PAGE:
Shabtis and  ancient Egypt
The Shabti Collections
The Amasis Collection
SHABTIS A Private View
Glenn Janes
First Intermediate Period
First Intermediate Period
Shabtis probably evolved from small human-shaped figurines that were crudely made of beeswax and also mud. They were wrapped in linen and each was placed in its own miniature wooden coffin. Examples have been found in the necropolis at Saqqara that apparently date from the 9th Dynasty of the First Intermediate Period and also at Deir el–Bahari in Western Thebes where several were found for Queen Neferu II, the wife and sister of king Mentuhotep II. These date from the 11th Dynasty, Middle Kingdom [42] - [44]. None of these are shabtis as such. The figures are naked with the arms held down by the sides of the body and they have their sexuality clearly indicated in the modelling. They are not to be regarded as servant figures, but they were probably made as a substitute in case the proper coffin and mummy of the deceased was destroyed by tomb robbers or by natural decay.

As a matter of interest, beeswax was considered to have magical powers associated with protection and regeneration, but its use was extremely short lived
on account of its very fragile nature. It can be assumed that only a small number of the elite and royalty had these beeswax figurines. Of course, because of the fragility of the wax, only a few have survived. There may have potentially been more examples that have been lost or destroyed.

The concept of the shabti also seems to have been influenced by wooden statuettes that were placed in tombs from the end of the Old Kingdom onwards. These figures were primarily concerned with the production of food, and include brewers, bakers, and butchers. However, they were also represented as undertaking agricultural duties such as ploughing, reaping and the sowing of grain [45] - [47]. Comprehensive groups have been found in tombs comprising several statuettes busy with different tasks. During the Middle Kingdom this type of statuette seems to have been replaced by mummiform figures, and the appearance of them obviated the need for the mass–production of the wooden servant figures which gradually disappeared from funerary equipment.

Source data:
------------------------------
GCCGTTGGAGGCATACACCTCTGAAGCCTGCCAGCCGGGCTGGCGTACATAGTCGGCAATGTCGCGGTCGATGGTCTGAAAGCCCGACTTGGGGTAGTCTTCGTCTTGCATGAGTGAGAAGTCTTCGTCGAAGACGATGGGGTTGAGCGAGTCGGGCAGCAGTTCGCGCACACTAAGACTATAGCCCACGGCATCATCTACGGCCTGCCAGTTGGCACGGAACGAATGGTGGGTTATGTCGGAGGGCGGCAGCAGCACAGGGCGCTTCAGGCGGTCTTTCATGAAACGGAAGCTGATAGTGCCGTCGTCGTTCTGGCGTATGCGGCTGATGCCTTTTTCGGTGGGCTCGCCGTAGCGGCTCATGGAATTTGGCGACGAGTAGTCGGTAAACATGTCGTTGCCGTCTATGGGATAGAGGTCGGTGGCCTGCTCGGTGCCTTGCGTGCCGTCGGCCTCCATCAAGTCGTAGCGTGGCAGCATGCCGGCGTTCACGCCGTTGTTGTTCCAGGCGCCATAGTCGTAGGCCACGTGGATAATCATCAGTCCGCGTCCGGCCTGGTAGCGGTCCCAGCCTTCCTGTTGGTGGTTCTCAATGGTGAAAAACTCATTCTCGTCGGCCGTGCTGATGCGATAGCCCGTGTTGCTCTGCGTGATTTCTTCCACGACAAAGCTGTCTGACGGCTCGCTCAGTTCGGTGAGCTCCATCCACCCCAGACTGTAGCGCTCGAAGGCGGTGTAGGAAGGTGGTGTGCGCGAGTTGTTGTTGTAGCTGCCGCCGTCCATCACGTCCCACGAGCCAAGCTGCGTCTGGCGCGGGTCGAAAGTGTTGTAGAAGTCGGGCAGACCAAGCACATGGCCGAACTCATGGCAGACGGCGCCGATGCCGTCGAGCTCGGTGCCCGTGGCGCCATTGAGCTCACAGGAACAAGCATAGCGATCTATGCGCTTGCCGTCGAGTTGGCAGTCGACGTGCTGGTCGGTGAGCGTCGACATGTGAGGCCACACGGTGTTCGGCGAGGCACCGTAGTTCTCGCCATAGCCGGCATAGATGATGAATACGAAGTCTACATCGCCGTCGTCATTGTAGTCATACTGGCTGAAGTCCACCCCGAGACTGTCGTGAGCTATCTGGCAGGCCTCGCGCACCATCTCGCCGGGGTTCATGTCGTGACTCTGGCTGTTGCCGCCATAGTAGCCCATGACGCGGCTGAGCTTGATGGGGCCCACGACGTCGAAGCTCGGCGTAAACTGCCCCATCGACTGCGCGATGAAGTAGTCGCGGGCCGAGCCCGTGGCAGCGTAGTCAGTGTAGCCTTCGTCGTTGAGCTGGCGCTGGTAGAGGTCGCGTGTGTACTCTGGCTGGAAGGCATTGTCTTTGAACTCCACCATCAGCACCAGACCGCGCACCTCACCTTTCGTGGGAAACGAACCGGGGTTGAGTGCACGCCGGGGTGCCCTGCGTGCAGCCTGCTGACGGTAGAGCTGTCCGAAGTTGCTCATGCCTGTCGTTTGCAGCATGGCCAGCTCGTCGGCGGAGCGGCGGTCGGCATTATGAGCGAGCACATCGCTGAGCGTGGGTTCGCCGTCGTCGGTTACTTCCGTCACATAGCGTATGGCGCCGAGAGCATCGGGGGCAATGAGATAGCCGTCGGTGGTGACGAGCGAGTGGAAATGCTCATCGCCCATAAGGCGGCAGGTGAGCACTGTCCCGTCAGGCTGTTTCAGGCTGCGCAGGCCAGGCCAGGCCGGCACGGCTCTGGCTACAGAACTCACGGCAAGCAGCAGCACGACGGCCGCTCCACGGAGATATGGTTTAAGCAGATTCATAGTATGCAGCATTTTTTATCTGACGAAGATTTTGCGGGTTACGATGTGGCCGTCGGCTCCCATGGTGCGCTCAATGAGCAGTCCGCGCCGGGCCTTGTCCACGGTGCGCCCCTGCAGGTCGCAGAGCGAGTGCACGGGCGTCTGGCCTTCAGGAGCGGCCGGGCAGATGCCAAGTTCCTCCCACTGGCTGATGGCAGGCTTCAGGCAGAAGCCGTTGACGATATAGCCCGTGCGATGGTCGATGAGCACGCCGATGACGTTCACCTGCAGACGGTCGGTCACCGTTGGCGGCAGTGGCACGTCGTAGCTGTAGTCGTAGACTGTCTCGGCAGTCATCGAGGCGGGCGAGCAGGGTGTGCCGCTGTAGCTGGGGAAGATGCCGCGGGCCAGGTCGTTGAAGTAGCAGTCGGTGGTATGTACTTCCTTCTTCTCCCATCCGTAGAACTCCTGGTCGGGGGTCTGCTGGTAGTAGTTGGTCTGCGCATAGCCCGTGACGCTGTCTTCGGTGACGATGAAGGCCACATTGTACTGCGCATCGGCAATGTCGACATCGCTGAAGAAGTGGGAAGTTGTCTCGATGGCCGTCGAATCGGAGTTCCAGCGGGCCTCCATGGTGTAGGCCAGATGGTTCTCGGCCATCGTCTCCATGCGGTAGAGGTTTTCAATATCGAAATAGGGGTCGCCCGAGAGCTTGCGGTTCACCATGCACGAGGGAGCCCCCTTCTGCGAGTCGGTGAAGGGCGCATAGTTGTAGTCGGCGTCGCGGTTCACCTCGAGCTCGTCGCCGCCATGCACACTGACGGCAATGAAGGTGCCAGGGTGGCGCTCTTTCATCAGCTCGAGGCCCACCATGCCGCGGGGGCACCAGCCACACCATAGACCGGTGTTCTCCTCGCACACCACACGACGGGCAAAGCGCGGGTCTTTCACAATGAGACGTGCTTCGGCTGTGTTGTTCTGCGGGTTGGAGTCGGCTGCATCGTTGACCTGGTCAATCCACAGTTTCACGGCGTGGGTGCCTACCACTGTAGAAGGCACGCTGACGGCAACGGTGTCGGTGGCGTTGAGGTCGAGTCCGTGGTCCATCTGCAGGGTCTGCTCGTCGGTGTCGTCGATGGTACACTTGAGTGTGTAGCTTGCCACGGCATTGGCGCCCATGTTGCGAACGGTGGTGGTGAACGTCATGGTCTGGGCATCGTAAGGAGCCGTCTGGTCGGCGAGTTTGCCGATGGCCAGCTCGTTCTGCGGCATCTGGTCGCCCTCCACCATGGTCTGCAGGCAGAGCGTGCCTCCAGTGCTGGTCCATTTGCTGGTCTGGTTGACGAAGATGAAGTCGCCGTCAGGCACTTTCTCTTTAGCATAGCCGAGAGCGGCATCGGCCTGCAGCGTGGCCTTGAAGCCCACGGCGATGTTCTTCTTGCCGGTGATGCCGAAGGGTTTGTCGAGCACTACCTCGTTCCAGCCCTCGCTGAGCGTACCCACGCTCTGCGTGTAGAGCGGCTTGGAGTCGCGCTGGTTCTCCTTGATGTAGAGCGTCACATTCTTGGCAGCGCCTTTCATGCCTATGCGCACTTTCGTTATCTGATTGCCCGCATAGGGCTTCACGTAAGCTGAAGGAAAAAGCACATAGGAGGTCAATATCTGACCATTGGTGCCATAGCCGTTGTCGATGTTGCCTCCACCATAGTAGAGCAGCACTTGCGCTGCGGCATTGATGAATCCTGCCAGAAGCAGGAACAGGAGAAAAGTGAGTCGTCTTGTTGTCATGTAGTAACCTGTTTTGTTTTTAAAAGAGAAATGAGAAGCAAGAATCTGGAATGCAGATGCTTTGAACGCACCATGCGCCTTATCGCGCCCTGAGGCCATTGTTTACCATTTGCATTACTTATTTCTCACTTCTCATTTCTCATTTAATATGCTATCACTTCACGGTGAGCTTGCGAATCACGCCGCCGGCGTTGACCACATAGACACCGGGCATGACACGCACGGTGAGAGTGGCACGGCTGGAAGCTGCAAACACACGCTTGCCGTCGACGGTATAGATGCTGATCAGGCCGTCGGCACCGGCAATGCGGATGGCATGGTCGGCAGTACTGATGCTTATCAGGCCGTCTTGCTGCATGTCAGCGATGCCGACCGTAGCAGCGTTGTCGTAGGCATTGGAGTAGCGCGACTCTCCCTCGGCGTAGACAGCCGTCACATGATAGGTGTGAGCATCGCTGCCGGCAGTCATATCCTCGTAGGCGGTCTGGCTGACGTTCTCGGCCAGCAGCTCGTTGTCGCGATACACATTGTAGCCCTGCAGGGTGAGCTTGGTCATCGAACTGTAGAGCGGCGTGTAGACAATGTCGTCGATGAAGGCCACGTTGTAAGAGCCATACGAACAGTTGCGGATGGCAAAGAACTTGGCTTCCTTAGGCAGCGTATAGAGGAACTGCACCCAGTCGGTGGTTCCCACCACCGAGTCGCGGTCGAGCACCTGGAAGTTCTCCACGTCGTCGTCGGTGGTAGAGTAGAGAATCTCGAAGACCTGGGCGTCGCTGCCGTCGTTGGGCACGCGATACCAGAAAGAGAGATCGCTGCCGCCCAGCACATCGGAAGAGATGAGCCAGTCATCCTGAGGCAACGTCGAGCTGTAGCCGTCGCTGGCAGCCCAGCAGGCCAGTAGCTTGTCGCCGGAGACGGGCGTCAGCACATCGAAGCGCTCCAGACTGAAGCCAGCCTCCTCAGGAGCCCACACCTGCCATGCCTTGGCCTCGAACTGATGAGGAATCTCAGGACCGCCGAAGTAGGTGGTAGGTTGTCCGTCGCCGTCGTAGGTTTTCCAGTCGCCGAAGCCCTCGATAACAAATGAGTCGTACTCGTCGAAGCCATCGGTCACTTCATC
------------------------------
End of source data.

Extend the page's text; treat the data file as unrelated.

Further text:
[42] Male figurine made of beeswax: First Intermediate Period (Munich,  AS 6085)
[43] Female figurine made of beeswax for queen Neferu II: Middle Kingdom (New York, MMA 25.3.244a)
[44] Miniature coffin and beeswax figurine for queen Neferu II: Middle Kingdom (Boston, MFA 37.5501-c)
[45] Model of ploughing: Middle Kingdom (New York, MMA 36.5)
[46] Man carrying jars on a yoke: Middle Kingdom (Liverpool, WM
[47] Man using a hoe: Old Kingdom (New York, MMA 26.2.10)